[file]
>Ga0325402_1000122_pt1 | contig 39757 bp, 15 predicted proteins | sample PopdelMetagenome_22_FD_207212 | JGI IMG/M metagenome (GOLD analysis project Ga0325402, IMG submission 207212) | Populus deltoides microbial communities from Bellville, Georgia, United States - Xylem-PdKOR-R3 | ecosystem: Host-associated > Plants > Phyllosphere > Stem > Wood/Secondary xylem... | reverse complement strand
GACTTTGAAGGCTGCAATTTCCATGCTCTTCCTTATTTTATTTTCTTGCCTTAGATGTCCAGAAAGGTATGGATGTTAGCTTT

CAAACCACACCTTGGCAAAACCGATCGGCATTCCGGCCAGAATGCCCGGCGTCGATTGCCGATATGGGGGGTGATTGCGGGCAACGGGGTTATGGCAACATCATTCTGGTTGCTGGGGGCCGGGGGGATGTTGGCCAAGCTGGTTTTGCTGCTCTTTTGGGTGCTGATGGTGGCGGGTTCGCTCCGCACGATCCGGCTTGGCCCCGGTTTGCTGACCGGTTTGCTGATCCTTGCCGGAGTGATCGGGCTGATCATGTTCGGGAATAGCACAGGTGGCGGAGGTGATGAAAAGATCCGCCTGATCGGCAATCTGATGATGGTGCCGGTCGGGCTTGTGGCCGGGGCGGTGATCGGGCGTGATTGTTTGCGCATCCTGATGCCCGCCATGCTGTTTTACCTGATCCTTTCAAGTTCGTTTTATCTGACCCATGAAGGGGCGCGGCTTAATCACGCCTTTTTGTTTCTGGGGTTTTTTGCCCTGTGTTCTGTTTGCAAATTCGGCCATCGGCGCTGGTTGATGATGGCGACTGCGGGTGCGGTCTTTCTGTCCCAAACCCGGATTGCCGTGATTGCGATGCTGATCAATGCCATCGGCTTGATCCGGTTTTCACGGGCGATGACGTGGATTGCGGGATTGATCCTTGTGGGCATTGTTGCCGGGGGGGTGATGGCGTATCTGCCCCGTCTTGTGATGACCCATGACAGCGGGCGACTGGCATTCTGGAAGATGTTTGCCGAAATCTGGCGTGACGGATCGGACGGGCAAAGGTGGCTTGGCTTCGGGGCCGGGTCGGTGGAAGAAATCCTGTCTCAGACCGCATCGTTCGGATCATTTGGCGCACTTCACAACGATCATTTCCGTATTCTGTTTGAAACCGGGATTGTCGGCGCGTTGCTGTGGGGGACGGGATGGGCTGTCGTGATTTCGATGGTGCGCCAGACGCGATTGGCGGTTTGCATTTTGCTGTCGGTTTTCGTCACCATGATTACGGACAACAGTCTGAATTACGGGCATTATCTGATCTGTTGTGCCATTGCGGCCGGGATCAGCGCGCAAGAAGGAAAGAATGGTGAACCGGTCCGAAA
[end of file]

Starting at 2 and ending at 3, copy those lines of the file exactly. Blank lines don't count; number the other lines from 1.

GACTTTGAAGGCTGCAATTTCCATGCTCTTCCTTATTTTATTTTCTTGCCTTAGATGTCCAGAAAGGTATGGATGTTAGCTTT

CAAACCACACCTTGGCAAAACCGATCGGCATTCCGGCCAGAATGCCCGGCGTCGATTGCCGATATGGGGGGTGATTGCGGGCAACGGGGTTATGGCAACATCATTCTGGTTGCTGGGGGCCGGGGGGATGTTGGCCAAGCTGGTTTTGCTGCTCTTTTGGGTGCTGATGGTGGCGGGTTCGCTCCGCACGATCCGGCTTGGCCCCGGTTTGCTGACCGGTTTGCTGATCCTTGCCGGAGTGATCGGGCTGATCATGTTCGGGAATAGCACAGGTGGCGGAGGTGATGAAAAGATCCGCCTGATCGGCAATCTGATGATGGTGCCGGTCGGGCTTGTGGCCGGGGCGGTGATCGGGCGTGATTGTTTGCGCATCCTGATGCCCGCCATGCTGTTTTACCTGATCCTTTCAAGTTCGTTTTATCTGACCCATGAAGGGGCGCGGCTTAATCACGCCTTTTTGTTTCTGGGGTTTTTTGCCCTGTGTTCTGTTTGCAAATTCGGCCATCGGCGCTGGTTGATGATGGCGACTGCGGGTGCGGTCTTTCTGTCCCAAACCCGGATTGCCGTGATTGCGATGCTGATCAATGCCATCGGCTTGATCCGGTTTTCACGGGCGATGACGTGGATTGCGGGATTGATCCTTGTGGGCATTGTTGCCGGGGGGGTGATGGCGTATCTGCCCCGTCTTGTGATGACCCATGACAGCGGGCGACTGGCATTCTGGAAGATGTTTGCCGAAATCTGGCGTGACGGATCGGACGGGCAAAGGTGGCTTGGCTTCGGGGCCGGGTCGGTGGAAGAAATCCTGTCTCAGACCGCATCGTTCGGATCATTTGGCGCACTTCACAACGATCATTTCCGTATTCTGTTTGAAACCGGGATTGTCGGCGCGTTGCTGTGGGGGACGGGATGGGCTGTCGTGATTTCGATGGTGCGCCAGACGCGATTGGCGGTTTGCATTTTGCTGTCGGTTTTCGTCACCATGATTACGGACAACAGTCTGAATTACGGGCATTATCTGATCTGTTGTGCCATTGCGGCCGGGATCAGCGCGCAAGAAGGAAAGAATGGTGAACCGGTCCGAAA